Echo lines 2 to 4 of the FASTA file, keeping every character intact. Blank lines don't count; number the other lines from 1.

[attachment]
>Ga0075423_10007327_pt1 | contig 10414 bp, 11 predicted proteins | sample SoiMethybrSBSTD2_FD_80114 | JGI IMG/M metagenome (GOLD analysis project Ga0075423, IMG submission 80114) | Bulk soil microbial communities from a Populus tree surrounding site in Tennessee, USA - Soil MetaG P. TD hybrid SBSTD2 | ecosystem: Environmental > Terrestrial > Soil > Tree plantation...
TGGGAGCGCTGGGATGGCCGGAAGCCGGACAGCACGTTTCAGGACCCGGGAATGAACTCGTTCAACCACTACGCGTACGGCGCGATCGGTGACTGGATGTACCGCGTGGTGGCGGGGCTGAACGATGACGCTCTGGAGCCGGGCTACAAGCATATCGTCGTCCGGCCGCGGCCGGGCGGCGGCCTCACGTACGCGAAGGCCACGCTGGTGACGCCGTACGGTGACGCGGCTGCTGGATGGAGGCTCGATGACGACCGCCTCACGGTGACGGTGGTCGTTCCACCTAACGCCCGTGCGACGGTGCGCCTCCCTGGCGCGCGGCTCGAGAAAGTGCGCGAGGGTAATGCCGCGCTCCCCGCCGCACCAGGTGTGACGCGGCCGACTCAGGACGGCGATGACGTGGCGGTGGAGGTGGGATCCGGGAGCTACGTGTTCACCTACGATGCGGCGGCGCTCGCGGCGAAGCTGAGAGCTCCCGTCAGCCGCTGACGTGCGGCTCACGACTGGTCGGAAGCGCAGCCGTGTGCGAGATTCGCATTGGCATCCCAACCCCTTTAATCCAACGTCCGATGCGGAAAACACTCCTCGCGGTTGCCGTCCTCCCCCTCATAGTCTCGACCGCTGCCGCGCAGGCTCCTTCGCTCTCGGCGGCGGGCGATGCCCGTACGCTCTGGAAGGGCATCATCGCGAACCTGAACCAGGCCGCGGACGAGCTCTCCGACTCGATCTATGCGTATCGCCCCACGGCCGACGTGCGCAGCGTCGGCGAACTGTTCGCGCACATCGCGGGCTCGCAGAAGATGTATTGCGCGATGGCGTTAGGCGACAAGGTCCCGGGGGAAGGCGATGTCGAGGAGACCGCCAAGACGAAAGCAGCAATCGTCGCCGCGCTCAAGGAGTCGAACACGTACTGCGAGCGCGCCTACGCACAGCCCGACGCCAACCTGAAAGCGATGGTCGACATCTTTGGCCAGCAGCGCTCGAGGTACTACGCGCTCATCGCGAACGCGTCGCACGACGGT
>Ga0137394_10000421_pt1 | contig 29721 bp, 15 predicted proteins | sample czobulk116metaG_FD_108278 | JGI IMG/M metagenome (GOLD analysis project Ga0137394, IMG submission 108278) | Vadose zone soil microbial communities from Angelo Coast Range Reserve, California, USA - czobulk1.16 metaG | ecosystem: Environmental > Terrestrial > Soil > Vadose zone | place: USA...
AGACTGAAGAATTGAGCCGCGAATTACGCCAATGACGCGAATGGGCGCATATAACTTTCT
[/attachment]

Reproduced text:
TGGGAGCGCTGGGATGGCCGGAAGCCGGACAGCACGTTTCAGGACCCGGGAATGAACTCGTTCAACCACTACGCGTACGGCGCGATCGGTGACTGGATGTACCGCGTGGTGGCGGGGCTGAACGATGACGCTCTGGAGCCGGGCTACAAGCATATCGTCGTCCGGCCGCGGCCGGGCGGCGGCCTCACGTACGCGAAGGCCACGCTGGTGACGCCGTACGGTGACGCGGCTGCTGGATGGAGGCTCGATGACGACCGCCTCACGGTGACGGTGGTCGTTCCACCTAACGCCCGTGCGACGGTGCGCCTCCCTGGCGCGCGGCTCGAGAAAGTGCGCGAGGGTAATGCCGCGCTCCCCGCCGCACCAGGTGTGACGCGGCCGACTCAGGACGGCGATGACGTGGCGGTGGAGGTGGGATCCGGGAGCTACGTGTTCACCTACGATGCGGCGGCGCTCGCGGCGAAGCTGAGAGCTCCCGTCAGCCGCTGACGTGCGGCTCACGACTGGTCGGAAGCGCAGCCGTGTGCGAGATTCGCATTGGCATCCCAACCCCTTTAATCCAACGTCCGATGCGGAAAACACTCCTCGCGGTTGCCGTCCTCCCCCTCATAGTCTCGACCGCTGCCGCGCAGGCTCCTTCGCTCTCGGCGGCGGGCGATGCCCGTACGCTCTGGAAGGGCATCATCGCGAACCTGAACCAGGCCGCGGACGAGCTCTCCGACTCGATCTATGCGTATCGCCCCACGGCCGACGTGCGCAGCGTCGGCGAACTGTTCGCGCACATCGCGGGCTCGCAGAAGATGTATTGCGCGATGGCGTTAGGCGACAAGGTCCCGGGGGAAGGCGATGTCGAGGAGACCGCCAAGACGAAAGCAGCAATCGTCGCCGCGCTCAAGGAGTCGAACACGTACTGCGAGCGCGCCTACGCACAGCCCGACGCCAACCTGAAAGCGATGGTCGACATCTTTGGCCAGCAGCGCTCGAGGTACTACGCGCTCATCGCGAACGCGTCGCACGACGGT
>Ga0137394_10000421_pt1 | contig 29721 bp, 15 predicted proteins | sample czobulk116metaG_FD_108278 | JGI IMG/M metagenome (GOLD analysis project Ga0137394, IMG submission 108278) | Vadose zone soil microbial communities from Angelo Coast Range Reserve, California, USA - czobulk1.16 metaG | ecosystem: Environmental > Terrestrial > Soil > Vadose zone | place: USA...
AGACTGAAGAATTGAGCCGCGAATTACGCCAATGACGCGAATGGGCGCATATAACTTTCT